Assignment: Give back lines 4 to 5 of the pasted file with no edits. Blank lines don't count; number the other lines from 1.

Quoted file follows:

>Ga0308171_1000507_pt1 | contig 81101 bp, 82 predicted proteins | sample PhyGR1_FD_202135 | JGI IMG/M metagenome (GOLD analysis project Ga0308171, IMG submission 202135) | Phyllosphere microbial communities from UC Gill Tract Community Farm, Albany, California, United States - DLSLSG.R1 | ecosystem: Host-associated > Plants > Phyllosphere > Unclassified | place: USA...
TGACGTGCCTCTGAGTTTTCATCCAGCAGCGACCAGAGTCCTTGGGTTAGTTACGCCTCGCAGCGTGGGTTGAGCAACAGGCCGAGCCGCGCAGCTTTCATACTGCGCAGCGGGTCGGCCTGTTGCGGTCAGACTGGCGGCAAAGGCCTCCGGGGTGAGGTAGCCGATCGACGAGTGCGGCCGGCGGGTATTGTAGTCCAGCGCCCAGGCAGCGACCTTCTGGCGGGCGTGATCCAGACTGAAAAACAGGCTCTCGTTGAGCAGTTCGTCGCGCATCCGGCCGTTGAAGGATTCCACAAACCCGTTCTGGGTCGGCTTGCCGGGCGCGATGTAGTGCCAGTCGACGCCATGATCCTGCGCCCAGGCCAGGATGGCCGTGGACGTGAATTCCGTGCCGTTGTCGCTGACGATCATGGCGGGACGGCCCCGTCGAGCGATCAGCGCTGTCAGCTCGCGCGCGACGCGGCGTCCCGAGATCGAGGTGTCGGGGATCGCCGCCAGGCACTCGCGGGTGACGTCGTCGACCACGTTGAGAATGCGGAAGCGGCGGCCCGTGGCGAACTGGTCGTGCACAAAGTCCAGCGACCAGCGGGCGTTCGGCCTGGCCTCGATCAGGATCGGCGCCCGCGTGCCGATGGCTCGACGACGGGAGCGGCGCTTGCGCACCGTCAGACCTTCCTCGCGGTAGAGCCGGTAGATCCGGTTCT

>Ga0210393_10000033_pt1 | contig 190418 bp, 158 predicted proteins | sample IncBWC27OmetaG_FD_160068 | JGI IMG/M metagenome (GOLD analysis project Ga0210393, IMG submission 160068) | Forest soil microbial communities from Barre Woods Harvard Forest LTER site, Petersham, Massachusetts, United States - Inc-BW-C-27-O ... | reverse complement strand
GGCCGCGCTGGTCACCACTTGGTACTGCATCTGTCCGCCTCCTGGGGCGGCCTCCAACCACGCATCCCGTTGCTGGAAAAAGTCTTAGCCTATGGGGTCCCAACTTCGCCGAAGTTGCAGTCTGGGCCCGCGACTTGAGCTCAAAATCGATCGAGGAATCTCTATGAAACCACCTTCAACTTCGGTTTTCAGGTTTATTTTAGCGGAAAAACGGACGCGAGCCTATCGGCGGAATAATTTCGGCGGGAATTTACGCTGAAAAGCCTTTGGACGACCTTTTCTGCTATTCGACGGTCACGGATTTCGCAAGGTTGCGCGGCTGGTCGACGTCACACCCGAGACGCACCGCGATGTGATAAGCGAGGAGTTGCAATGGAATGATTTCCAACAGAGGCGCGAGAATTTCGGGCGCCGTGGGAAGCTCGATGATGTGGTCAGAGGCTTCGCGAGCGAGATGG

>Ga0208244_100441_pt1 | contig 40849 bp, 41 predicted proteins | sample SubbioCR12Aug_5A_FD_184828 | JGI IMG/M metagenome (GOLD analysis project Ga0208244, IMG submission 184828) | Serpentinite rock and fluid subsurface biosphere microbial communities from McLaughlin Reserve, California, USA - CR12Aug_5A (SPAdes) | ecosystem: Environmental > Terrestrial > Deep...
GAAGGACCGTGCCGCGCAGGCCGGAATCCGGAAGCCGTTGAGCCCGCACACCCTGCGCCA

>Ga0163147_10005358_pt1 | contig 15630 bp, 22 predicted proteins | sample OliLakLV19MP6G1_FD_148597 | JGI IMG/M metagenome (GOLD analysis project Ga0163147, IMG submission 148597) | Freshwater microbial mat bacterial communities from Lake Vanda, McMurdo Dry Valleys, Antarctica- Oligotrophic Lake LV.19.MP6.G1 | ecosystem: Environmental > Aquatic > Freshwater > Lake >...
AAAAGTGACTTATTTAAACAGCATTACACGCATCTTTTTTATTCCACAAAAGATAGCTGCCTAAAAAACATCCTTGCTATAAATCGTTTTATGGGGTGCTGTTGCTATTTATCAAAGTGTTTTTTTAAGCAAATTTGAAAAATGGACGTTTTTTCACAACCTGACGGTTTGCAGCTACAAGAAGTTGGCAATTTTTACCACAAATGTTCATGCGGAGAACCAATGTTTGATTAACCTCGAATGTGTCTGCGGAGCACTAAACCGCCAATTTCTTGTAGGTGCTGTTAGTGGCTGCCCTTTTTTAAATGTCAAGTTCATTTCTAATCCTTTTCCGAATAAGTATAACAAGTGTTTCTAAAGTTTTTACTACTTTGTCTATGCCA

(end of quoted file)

GGCCGCGCTGGTCACCACTTGGTACTGCATCTGTCCGCCTCCTGGGGCGGCCTCCAACCACGCATCCCGTTGCTGGAAAAAGTCTTAGCCTATGGGGTCCCAACTTCGCCGAAGTTGCAGTCTGGGCCCGCGACTTGAGCTCAAAATCGATCGAGGAATCTCTATGAAACCACCTTCAACTTCGGTTTTCAGGTTTATTTTAGCGGAAAAACGGACGCGAGCCTATCGGCGGAATAATTTCGGCGGGAATTTACGCTGAAAAGCCTTTGGACGACCTTTTCTGCTATTCGACGGTCACGGATTTCGCAAGGTTGCGCGGCTGGTCGACGTCACACCCGAGACGCACCGCGATGTGATAAGCGAGGAGTTGCAATGGAATGATTTCCAACAGAGGCGCGAGAATTTCGGGCGCCGTGGGAAGCTCGATGATGTGGTCAGAGGCTTCGCGAGCGAGATGG

>Ga0208244_100441_pt1 | contig 40849 bp, 41 predicted proteins | sample SubbioCR12Aug_5A_FD_184828 | JGI IMG/M metagenome (GOLD analysis project Ga0208244, IMG submission 184828) | Serpentinite rock and fluid subsurface biosphere microbial communities from McLaughlin Reserve, California, USA - CR12Aug_5A (SPAdes) | ecosystem: Environmental > Terrestrial > Deep...